Event Details

Participants delighted with their achievement at the workshop ”Niaeve Applique Sue and Sam Panel”, 10th April 2008, facilitated by Mary Good.  (Photo: Alba Sanfeliu)

Participants delighted with their achievement at the workshop ”Niaeve Applique Sue and Sam Panel”, 10th April 2008, facilitated by Mary Good. (Photo: Alba Sanfeliu)

 

Workshop:The Art of Survival: International and Irish Quilts - Workshops (5)
Description: As part of the exhibition programme a series of four half-day workshops (8th - 11th April 2008) took place at the Tower Museum and one workshop "The Politics of Chilean arpilleras" was held in the Harbour Museum,on 11th April. The workshops at the Tower Museum are detailed below.

1)“The Quaker Tapestry: learn the secrets behind the stitches”, 8th April, facilitated by Bridget Guest.
Bridget explained how the tapestry panels were designed and created by over 4,000 people, and how these techniques continue to inspire others to create their own embroidery projects. The unique Quaker Stitch was invented for the Quaker Tapestry project. The main aim of this workshop was to learn the technique of this versatile stitch and practice it. Materials were provided

2)“Draw, design and make with flowers: a contemporary flower paper quilt”, 9th April, facilitated by Doris Rohr (Artist/Lecturer Art & Design, University of Ulster)
This workshop, attended by 7 participants, explored the emotive power of flowers as a source for drawing, painting, collage, textile art or other art processes. Participants were asked to bring a flower or a plant (cut or in a pot) particularly those which had a special significance, which the women would be willing to share with the other participants. Basic materials were provided. Some participants preferred working with their own materials; others contributed materials to the workshop.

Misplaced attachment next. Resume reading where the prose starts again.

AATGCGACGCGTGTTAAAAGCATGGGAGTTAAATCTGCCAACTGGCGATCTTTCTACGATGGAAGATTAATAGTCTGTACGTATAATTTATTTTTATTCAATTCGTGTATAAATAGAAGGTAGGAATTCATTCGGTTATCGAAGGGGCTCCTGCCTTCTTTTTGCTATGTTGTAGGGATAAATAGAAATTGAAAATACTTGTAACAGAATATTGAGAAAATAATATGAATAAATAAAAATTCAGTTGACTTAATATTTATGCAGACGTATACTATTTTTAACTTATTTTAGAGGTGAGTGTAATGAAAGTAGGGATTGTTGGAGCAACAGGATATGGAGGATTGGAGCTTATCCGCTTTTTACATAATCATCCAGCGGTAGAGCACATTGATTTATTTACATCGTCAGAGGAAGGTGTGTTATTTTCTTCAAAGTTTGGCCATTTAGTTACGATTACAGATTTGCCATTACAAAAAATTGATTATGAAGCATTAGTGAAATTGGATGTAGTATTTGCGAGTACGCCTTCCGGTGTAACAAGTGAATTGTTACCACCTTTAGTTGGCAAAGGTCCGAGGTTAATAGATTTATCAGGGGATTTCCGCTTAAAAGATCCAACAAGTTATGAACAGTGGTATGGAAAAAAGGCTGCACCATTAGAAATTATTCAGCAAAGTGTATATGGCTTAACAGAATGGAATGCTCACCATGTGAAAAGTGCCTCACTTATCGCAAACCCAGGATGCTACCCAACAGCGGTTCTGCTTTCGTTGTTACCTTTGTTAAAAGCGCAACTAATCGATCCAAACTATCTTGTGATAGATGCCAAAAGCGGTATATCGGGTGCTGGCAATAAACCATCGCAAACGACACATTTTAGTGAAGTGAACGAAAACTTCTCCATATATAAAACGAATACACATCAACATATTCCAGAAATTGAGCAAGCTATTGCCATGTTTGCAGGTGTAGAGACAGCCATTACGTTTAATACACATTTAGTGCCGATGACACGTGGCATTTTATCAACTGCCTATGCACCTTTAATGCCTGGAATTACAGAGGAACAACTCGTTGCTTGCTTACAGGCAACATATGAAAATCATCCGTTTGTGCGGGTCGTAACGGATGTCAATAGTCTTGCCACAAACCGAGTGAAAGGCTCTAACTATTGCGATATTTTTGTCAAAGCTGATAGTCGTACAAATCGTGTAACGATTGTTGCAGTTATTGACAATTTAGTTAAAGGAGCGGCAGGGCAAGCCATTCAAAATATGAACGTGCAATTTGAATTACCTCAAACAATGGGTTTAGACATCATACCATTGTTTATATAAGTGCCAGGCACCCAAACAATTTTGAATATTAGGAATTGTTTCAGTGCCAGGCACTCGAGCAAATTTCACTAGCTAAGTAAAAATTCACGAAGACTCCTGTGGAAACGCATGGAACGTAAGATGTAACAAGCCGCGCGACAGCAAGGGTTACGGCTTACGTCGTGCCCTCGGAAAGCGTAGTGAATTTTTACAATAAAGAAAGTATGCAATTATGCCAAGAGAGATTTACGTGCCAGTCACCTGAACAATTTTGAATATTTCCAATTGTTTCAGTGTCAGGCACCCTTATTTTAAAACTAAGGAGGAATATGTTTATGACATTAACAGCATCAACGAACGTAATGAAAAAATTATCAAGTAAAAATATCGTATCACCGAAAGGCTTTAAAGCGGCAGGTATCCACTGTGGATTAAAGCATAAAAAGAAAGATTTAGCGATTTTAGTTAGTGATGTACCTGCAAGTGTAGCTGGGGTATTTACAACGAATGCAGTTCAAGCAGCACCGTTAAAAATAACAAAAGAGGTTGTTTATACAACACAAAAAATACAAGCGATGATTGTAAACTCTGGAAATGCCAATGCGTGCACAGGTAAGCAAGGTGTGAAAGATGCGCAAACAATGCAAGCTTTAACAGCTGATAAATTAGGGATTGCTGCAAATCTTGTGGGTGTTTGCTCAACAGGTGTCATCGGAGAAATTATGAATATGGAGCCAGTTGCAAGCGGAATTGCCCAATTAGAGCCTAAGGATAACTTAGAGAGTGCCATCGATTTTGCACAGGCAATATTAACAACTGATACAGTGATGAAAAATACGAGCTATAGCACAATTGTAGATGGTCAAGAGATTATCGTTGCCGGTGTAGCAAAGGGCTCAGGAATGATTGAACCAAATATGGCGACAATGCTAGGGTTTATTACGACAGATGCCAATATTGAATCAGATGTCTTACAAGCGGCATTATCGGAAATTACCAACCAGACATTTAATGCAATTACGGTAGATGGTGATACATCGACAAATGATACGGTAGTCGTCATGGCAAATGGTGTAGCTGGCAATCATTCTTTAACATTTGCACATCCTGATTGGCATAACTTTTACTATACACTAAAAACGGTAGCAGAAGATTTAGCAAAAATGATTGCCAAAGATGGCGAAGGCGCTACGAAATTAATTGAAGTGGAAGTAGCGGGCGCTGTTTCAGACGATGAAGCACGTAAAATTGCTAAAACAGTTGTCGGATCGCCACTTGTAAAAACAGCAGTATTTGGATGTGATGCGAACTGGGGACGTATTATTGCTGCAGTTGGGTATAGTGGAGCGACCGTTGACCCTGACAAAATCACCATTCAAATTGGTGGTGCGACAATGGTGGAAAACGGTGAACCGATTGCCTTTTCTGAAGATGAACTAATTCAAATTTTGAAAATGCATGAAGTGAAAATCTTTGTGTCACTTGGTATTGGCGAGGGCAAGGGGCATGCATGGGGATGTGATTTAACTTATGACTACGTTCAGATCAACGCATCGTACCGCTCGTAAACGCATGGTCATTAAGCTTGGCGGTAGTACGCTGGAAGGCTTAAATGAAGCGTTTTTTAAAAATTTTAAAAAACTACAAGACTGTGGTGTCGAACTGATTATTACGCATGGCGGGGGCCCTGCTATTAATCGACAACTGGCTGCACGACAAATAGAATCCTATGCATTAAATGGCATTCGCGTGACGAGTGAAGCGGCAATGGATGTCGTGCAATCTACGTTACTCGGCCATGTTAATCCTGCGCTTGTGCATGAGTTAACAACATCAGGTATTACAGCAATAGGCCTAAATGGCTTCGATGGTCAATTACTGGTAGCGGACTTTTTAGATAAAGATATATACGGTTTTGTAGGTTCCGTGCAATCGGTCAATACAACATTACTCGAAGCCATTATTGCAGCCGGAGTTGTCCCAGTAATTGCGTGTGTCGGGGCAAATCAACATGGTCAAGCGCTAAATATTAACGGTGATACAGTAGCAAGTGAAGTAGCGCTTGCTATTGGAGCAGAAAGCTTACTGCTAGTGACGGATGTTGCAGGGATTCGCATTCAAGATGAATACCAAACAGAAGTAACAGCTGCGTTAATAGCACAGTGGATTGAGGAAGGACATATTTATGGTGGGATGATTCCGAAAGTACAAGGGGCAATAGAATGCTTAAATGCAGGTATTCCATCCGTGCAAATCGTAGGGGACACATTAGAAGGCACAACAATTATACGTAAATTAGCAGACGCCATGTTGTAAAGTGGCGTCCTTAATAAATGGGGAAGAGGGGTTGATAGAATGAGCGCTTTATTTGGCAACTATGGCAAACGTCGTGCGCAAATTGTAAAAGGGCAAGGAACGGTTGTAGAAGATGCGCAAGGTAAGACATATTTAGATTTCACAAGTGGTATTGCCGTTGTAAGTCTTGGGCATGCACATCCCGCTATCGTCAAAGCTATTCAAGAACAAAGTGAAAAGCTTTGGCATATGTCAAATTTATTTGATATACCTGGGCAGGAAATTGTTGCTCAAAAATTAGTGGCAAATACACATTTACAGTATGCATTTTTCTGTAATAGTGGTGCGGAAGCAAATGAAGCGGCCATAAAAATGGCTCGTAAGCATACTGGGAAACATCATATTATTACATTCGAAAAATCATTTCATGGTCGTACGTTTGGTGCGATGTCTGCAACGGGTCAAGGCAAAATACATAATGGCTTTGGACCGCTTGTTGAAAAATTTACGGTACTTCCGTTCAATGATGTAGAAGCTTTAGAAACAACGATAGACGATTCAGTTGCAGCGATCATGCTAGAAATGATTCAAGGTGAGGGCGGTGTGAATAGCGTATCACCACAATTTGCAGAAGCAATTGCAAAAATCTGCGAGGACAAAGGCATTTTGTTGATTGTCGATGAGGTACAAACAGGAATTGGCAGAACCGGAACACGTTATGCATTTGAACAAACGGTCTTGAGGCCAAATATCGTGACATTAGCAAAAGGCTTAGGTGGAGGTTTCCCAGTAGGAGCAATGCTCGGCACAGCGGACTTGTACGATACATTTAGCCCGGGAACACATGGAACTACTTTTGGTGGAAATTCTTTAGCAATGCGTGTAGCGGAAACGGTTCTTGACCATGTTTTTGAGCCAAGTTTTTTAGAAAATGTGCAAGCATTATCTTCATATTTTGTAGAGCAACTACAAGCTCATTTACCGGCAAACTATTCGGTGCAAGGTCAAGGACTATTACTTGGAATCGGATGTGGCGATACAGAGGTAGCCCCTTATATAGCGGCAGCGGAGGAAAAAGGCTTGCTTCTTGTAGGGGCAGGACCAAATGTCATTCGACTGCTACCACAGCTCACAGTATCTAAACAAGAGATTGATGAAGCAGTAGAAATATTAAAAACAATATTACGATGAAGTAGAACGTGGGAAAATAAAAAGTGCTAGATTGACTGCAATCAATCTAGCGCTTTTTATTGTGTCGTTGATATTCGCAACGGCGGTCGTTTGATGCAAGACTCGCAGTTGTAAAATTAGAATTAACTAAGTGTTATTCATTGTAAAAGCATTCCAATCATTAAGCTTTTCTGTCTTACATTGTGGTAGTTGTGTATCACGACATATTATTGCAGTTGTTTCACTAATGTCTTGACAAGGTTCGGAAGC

Workshop photographs

3)”Niaeve Applique Sue and Sam Panel”, 10th April, facilitated by Mary Good
In this workshop women were shown how to use this technique to make a cushion or small tablemat. They brought embroidery needle, scissors and pencil. A 12” square of fabric for the background and a small piece of bondaweb was provided in class at a small charge to the participants. The participants were asked to bring along any small pieces of coloured fabric to use for the appliqué and these were shared out among all other class members. Embroidery thread was provided.
Workshop photographs

4)”Celtic Animal Designs”, 11th April, facilitated by Irene MacWilliam
The participants, 10 in total, painted a Celtic animal design and transferred it to fabric. Irene discussed with the women how these could be used to make a small wall hanging, a bag, a greeting card, a tablemat or used in a cushion. No previous experience was required. Participants did not go home with a finished piece. Materials and designs were supplied.
Workshop photographs
Commissioned by: Derry City Council, Heritage & Museum Service with local partner
Date(s): 8th April 2008 - 11th April 2008
Venue: Tower Museum, Derry / Londonderry, Northern Ireland
Union Hall Place, Derry / Londonderry, Northern Ireland. BT48 6LU
Curator: Roberta Bacic
Facilitator: Each workshop was lead by a different tutor/facilitator
Outcome: The following statement by Margaret Edwards, Education Officer with the Heritage and Museum Service captures the outcomes. "The Art of Survival Exhibition 'Workshop Week' was a great success for the Heritage and Museum Service. We welcomed a wide range of new visitors to the Tower Museum and as made a number of new connections. The workshops were aimed at adults and everyone who took part commented on how much fun they had as well as learning some new techniques and meeting up with old and new friends. We also ran an activity for schools, facilitated by Louise McElhinney. Ten pupils from Lisnagelvin and ten from Steelstown Primary Schools, over four mornings at the Workhouse Museum, produced their own wall hanging which then went on display in the Tower Museum. The nature of the exhibition was very interactive and therefore the workshops were designed to allow the participants to work with textiles, to work with each other and to get a better understanding of how quilts have been used over centuries to record events and happenings as well as providing an alternative form of expression."




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